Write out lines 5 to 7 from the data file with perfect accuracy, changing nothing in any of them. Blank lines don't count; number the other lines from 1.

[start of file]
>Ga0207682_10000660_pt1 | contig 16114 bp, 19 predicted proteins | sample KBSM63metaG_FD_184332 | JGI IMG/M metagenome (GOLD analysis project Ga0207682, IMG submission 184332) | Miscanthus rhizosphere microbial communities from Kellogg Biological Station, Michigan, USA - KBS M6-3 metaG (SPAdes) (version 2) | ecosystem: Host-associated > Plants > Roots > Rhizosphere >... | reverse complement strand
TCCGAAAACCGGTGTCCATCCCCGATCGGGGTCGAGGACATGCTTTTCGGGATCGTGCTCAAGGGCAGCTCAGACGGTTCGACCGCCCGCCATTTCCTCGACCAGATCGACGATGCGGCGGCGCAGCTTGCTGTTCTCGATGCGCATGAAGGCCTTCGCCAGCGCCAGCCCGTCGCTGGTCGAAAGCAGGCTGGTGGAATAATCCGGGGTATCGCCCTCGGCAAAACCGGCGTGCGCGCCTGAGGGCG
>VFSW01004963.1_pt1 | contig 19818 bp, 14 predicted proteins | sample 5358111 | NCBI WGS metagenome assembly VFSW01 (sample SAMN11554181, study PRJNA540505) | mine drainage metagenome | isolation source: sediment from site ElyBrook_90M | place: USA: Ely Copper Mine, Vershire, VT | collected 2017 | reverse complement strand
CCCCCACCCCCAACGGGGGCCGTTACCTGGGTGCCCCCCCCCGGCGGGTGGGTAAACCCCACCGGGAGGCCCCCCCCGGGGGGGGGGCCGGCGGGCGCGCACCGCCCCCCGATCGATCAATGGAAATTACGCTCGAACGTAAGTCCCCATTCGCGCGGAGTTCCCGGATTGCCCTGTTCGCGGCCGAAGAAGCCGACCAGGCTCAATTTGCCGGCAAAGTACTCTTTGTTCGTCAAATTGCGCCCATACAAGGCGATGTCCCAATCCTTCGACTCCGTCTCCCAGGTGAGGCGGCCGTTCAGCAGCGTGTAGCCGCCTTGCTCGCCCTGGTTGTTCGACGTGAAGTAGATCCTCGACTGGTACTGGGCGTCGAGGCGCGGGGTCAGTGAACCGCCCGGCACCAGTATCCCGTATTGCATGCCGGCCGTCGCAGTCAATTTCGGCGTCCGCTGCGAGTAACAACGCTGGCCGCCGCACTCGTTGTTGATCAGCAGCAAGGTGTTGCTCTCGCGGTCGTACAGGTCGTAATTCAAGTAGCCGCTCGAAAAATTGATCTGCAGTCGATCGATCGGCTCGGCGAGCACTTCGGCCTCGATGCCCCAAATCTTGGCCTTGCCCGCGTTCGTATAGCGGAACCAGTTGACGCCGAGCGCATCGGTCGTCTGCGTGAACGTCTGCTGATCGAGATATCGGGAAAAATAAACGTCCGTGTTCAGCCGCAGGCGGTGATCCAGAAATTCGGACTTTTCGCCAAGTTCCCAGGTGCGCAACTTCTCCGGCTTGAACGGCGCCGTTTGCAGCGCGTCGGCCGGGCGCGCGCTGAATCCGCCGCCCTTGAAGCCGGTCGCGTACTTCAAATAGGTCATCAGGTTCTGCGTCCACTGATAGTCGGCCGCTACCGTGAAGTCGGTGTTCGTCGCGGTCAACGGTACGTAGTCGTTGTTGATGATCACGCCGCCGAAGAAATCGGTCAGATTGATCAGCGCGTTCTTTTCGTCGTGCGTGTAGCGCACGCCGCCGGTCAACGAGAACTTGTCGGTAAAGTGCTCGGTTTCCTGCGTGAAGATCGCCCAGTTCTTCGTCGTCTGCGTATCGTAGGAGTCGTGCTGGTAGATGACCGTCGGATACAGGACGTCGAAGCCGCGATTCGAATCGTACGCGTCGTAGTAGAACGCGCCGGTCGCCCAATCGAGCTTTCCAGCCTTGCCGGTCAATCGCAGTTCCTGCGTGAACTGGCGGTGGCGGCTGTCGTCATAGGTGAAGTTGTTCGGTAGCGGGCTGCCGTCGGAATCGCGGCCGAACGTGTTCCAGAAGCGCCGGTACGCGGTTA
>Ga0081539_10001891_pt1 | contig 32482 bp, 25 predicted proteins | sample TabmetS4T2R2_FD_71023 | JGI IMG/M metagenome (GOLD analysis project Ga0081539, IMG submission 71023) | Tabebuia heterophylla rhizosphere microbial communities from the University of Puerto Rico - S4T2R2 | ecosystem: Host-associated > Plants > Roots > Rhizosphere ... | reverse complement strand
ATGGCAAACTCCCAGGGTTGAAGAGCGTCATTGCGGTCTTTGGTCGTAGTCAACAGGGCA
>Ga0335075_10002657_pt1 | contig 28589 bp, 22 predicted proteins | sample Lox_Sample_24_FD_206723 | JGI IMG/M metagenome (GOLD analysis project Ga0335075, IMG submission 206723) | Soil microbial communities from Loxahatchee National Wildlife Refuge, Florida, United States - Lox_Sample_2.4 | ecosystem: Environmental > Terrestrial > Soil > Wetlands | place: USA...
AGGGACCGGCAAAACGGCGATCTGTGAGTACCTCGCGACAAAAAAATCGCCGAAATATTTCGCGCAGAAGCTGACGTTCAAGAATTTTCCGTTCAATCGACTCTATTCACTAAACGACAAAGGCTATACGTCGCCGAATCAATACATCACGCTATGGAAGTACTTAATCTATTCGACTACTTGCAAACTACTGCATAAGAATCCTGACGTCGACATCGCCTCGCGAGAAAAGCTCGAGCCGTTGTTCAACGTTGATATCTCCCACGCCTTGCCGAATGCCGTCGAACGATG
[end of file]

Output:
>Ga0081539_10001891_pt1 | contig 32482 bp, 25 predicted proteins | sample TabmetS4T2R2_FD_71023 | JGI IMG/M metagenome (GOLD analysis project Ga0081539, IMG submission 71023) | Tabebuia heterophylla rhizosphere microbial communities from the University of Puerto Rico - S4T2R2 | ecosystem: Host-associated > Plants > Roots > Rhizosphere ... | reverse complement strand
ATGGCAAACTCCCAGGGTTGAAGAGCGTCATTGCGGTCTTTGGTCGTAGTCAACAGGGCA
>Ga0335075_10002657_pt1 | contig 28589 bp, 22 predicted proteins | sample Lox_Sample_24_FD_206723 | JGI IMG/M metagenome (GOLD analysis project Ga0335075, IMG submission 206723) | Soil microbial communities from Loxahatchee National Wildlife Refuge, Florida, United States - Lox_Sample_2.4 | ecosystem: Environmental > Terrestrial > Soil > Wetlands | place: USA...